Japanese authorities have issued a warning to Thai nationals not to stay in Japan beyond the 15-day visa free period, or risk being banned for life. The warning from the Japanese government came after it was discovered that a number of Thai visitors abused the visa-free privilege to enter Japan and traveled to the country to illegally work there. Japan had introduced free visas for tourists from Thailand and other Southeast Asian nations who wish to stay in the country up to 15 days in a bid to ramp up tourism into the country to help spur economic growth.
The “free visa” announcement made in early July this year then prompted a sharp increase in Thai tourists, and around 200 of them were discovered to have entered Japan with the intention of overstaying and seeking work. The warning from the Japanese authorities issued today said that any Thai national who wished to stay in Japan for employment purposes must apply for a visa before entering Japan. If they enter Japan under the visa-free arrangement and for any reason will not be able to leave after 15 days, they must contact the immigration authorities before the 15-day period expires. Japanese immigration authorities said that if any Thai national stays on in Japan without properly and officially extending their visa, they will be considered illegal. “If they are found to be illegally staying in Japan, they will be immediately deported and banned from returning for between five to ten years. If the case goes to court and they are sentenced to a jail term, they would be banned for life,” the warning said.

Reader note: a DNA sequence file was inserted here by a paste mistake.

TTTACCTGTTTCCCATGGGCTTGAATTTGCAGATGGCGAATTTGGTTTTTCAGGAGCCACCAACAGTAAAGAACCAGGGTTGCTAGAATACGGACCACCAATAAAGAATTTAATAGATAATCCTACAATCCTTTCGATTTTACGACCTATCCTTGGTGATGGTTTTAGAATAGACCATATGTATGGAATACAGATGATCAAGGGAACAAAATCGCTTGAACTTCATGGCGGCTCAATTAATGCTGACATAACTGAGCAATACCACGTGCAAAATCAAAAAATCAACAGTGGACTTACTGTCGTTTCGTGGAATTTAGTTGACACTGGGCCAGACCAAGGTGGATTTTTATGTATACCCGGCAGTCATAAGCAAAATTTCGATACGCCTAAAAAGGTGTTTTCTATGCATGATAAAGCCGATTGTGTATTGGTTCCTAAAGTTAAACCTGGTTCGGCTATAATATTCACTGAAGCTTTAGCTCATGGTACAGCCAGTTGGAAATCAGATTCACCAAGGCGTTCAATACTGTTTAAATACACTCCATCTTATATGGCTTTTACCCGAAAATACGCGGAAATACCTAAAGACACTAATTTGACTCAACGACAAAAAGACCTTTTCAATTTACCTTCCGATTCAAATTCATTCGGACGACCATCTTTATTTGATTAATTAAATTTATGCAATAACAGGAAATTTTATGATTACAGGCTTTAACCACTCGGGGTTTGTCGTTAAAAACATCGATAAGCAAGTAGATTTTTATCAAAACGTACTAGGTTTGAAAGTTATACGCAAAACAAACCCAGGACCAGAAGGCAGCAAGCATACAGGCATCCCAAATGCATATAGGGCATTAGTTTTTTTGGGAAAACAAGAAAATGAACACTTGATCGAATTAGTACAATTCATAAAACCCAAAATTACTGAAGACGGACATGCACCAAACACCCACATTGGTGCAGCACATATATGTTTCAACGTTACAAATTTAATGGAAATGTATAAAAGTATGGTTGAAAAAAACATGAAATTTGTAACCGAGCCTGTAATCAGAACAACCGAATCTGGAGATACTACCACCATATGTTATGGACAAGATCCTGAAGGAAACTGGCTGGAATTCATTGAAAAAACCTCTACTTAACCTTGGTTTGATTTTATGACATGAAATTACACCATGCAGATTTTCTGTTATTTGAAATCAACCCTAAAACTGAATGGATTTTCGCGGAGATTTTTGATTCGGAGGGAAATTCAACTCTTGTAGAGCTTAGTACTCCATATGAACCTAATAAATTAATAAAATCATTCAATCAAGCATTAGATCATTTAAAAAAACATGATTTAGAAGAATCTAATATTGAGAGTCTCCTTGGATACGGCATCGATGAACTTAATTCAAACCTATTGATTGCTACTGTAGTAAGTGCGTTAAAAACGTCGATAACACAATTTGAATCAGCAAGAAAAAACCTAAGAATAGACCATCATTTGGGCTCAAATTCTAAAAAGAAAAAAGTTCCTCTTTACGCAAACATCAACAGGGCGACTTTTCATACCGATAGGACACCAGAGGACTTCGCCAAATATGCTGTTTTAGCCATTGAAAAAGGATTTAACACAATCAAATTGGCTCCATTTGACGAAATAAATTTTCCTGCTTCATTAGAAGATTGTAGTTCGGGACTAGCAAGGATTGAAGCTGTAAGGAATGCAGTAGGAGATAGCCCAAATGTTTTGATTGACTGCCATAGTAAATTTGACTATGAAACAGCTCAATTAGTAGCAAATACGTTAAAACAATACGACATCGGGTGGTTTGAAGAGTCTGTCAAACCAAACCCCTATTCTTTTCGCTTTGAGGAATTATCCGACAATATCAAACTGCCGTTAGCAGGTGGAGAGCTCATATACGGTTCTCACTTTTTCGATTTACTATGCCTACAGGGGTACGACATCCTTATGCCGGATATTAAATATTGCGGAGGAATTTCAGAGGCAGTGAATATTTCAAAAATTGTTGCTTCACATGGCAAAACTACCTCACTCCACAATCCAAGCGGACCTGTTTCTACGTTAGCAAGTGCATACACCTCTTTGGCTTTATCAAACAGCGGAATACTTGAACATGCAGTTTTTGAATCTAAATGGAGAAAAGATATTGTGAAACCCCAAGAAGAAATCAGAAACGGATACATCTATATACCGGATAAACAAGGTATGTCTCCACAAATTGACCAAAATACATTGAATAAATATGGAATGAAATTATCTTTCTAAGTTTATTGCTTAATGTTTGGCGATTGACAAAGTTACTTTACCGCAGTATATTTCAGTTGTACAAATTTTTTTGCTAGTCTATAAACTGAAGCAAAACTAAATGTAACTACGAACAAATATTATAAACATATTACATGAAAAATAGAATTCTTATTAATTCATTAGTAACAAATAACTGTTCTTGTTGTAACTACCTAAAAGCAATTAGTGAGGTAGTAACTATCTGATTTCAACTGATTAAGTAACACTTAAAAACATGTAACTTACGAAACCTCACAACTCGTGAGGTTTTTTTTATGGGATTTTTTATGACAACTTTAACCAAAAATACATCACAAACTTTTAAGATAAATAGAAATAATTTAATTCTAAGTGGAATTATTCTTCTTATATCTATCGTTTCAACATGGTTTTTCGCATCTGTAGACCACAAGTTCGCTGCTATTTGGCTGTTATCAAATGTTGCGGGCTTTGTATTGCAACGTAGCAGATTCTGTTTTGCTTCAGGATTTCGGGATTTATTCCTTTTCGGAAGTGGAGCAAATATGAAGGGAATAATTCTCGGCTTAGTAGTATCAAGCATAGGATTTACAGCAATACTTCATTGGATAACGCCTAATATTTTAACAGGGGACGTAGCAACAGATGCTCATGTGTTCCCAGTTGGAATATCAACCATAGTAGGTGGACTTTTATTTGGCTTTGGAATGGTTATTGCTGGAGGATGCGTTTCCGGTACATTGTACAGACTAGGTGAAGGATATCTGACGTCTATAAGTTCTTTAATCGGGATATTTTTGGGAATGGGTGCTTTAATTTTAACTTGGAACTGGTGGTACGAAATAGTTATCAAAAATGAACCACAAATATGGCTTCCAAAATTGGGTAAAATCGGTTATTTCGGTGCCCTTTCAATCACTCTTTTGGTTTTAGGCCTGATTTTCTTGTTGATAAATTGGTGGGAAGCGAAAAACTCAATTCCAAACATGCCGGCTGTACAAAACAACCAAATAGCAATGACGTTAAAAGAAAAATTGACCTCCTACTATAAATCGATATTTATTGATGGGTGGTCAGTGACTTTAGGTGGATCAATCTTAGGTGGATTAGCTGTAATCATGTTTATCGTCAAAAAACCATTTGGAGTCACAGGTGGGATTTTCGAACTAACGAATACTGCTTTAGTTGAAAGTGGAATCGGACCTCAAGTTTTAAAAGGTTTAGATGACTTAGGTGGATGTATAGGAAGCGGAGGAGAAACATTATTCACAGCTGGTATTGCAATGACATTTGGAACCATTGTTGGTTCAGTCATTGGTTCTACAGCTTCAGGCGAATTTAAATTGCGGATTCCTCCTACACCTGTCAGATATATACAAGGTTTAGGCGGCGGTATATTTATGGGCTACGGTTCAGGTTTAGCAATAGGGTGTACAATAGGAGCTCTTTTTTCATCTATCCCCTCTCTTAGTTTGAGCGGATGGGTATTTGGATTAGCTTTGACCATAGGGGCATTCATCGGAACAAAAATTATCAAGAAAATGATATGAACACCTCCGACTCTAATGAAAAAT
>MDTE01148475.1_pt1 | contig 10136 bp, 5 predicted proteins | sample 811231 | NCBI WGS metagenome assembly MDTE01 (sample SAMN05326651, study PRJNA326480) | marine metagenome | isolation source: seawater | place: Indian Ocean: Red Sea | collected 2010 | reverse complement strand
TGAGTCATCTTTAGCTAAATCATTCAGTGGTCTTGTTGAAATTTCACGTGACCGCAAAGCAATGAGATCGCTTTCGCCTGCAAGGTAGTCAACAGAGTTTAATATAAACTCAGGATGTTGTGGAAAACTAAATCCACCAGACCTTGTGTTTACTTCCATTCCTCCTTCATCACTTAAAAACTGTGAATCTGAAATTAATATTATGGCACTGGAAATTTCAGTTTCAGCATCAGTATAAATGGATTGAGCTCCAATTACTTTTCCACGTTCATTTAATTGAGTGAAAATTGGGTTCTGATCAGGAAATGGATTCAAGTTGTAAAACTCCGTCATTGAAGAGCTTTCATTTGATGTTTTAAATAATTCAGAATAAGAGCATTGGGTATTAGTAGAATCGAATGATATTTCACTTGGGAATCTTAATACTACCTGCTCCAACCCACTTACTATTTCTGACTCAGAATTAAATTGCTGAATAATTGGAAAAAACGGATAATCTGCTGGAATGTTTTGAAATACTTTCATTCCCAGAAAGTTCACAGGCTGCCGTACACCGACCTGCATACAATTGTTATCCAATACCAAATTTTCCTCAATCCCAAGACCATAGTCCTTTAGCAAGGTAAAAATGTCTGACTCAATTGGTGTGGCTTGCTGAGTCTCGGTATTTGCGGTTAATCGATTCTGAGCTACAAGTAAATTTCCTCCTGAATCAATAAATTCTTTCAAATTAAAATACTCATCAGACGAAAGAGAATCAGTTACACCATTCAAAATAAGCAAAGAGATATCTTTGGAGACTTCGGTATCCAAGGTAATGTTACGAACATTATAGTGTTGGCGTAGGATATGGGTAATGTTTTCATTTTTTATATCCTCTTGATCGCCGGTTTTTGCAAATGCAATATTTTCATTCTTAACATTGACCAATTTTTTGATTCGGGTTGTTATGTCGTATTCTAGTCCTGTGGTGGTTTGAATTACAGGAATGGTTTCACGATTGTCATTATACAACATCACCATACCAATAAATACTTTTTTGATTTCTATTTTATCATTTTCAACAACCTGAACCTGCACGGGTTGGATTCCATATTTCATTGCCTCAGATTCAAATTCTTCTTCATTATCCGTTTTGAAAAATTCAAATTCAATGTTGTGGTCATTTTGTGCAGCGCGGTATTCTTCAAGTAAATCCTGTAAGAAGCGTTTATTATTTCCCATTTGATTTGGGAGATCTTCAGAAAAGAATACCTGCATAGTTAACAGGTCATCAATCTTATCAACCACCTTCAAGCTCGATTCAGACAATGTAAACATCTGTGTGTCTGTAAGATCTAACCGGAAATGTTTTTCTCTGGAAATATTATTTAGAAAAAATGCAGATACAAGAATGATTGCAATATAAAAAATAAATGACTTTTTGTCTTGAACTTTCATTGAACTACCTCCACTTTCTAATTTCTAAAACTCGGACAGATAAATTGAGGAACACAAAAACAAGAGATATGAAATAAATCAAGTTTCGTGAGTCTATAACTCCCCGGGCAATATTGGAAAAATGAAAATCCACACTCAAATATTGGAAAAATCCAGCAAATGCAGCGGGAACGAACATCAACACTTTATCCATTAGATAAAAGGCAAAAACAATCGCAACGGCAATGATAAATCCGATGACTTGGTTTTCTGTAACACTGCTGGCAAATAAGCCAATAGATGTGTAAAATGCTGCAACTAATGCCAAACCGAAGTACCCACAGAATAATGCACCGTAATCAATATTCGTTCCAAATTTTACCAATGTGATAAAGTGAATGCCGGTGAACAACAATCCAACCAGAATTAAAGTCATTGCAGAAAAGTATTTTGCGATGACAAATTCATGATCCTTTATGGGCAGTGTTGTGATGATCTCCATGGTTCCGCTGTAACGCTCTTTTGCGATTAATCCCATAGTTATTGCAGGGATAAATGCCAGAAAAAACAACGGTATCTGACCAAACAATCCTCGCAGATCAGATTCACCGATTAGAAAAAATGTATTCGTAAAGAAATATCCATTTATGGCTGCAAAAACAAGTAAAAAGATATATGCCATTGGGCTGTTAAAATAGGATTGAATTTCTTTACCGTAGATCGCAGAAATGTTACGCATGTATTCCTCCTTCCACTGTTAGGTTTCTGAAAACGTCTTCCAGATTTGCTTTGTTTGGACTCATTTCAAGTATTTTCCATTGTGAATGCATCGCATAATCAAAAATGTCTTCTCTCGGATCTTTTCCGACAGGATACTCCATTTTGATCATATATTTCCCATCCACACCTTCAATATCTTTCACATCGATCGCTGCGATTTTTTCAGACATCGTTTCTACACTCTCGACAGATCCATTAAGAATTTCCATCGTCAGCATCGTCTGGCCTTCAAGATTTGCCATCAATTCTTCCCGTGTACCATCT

Japanese tourism officials had set for themselves a target of 2 million tourists from Southeast Asia by 2016, and so Japan amended some of its visa requirements for certain countries in the region. This summer, Japan waived visa requirements for tourists from Thailand and Malaysia and had begun allowing multiple-entry visas for visitors from the Philippines and Vietnam. Developing countries in Southeast Asia are tourism targets for Japan as it aims to boost its industry to spur economic growth in its sluggish economy. Out of the 8.37 million foreign visitors to Japan last year, 780,000 of them were from Southeast Asia.
[via National Multimedia]